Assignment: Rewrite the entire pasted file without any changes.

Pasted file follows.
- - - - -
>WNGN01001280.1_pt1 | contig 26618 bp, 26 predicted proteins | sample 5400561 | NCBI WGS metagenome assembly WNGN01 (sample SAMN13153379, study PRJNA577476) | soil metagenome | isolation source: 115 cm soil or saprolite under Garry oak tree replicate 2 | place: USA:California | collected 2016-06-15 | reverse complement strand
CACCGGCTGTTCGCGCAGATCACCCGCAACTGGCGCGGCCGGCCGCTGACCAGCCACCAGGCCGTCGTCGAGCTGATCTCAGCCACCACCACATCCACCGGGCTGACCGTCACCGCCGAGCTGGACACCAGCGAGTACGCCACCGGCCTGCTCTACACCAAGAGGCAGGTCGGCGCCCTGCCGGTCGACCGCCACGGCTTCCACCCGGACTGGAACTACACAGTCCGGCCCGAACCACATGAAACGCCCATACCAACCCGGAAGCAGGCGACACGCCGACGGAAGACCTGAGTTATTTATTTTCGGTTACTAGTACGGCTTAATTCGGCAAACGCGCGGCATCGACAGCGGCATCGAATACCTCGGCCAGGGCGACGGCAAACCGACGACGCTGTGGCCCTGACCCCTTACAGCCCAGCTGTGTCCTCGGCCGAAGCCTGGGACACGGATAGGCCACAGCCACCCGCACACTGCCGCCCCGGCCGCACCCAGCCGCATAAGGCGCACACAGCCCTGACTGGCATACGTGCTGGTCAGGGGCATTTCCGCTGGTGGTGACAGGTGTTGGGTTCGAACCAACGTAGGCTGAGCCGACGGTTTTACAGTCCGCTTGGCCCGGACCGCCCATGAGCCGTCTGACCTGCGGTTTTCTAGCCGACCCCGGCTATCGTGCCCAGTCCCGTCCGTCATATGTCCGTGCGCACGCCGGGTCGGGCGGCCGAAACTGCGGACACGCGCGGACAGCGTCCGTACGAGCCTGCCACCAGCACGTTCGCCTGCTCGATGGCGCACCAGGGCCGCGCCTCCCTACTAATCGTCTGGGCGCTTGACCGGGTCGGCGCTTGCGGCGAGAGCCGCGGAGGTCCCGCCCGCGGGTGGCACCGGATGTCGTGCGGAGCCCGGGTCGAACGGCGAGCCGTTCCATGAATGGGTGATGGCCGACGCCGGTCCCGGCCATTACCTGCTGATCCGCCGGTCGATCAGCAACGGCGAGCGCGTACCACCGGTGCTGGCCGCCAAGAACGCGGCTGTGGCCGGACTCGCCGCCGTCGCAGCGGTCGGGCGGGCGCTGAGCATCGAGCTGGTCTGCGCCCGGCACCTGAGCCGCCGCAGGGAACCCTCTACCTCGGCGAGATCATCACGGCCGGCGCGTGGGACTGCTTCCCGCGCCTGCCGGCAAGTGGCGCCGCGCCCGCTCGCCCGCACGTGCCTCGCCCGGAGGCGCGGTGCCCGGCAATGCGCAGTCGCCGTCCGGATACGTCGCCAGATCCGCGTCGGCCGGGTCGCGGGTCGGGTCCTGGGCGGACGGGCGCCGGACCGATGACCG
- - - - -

>WNGN01001280.1_pt1 | contig 26618 bp, 26 predicted proteins | sample 5400561 | NCBI WGS metagenome assembly WNGN01 (sample SAMN13153379, study PRJNA577476) | soil metagenome | isolation source: 115 cm soil or saprolite under Garry oak tree replicate 2 | place: USA:California | collected 2016-06-15 | reverse complement strand
CACCGGCTGTTCGCGCAGATCACCCGCAACTGGCGCGGCCGGCCGCTGACCAGCCACCAGGCCGTCGTCGAGCTGATCTCAGCCACCACCACATCCACCGGGCTGACCGTCACCGCCGAGCTGGACACCAGCGAGTACGCCACCGGCCTGCTCTACACCAAGAGGCAGGTCGGCGCCCTGCCGGTCGACCGCCACGGCTTCCACCCGGACTGGAACTACACAGTCCGGCCCGAACCACATGAAACGCCCATACCAACCCGGAAGCAGGCGACACGCCGACGGAAGACCTGAGTTATTTATTTTCGGTTACTAGTACGGCTTAATTCGGCAAACGCGCGGCATCGACAGCGGCATCGAATACCTCGGCCAGGGCGACGGCAAACCGACGACGCTGTGGCCCTGACCCCTTACAGCCCAGCTGTGTCCTCGGCCGAAGCCTGGGACACGGATAGGCCACAGCCACCCGCACACTGCCGCCCCGGCCGCACCCAGCCGCATAAGGCGCACACAGCCCTGACTGGCATACGTGCTGGTCAGGGGCATTTCCGCTGGTGGTGACAGGTGTTGGGTTCGAACCAACGTAGGCTGAGCCGACGGTTTTACAGTCCGCTTGGCCCGGACCGCCCATGAGCCGTCTGACCTGCGGTTTTCTAGCCGACCCCGGCTATCGTGCCCAGTCCCGTCCGTCATATGTCCGTGCGCACGCCGGGTCGGGCGGCCGAAACTGCGGACACGCGCGGACAGCGTCCGTACGAGCCTGCCACCAGCACGTTCGCCTGCTCGATGGCGCACCAGGGCCGCGCCTCCCTACTAATCGTCTGGGCGCTTGACCGGGTCGGCGCTTGCGGCGAGAGCCGCGGAGGTCCCGCCCGCGGGTGGCACCGGATGTCGTGCGGAGCCCGGGTCGAACGGCGAGCCGTTCCATGAATGGGTGATGGCCGACGCCGGTCCCGGCCATTACCTGCTGATCCGCCGGTCGATCAGCAACGGCGAGCGCGTACCACCGGTGCTGGCCGCCAAGAACGCGGCTGTGGCCGGACTCGCCGCCGTCGCAGCGGTCGGGCGGGCGCTGAGCATCGAGCTGGTCTGCGCCCGGCACCTGAGCCGCCGCAGGGAACCCTCTACCTCGGCGAGATCATCACGGCCGGCGCGTGGGACTGCTTCCCGCGCCTGCCGGCAAGTGGCGCCGCGCCCGCTCGCCCGCACGTGCCTCGCCCGGAGGCGCGGTGCCCGGCAATGCGCAGTCGCCGTCCGGATACGTCGCCAGATCCGCGTCGGCCGGGTCGCGGGTCGGGTCCTGGGCGGACGGGCGCCGGACCGATGACCG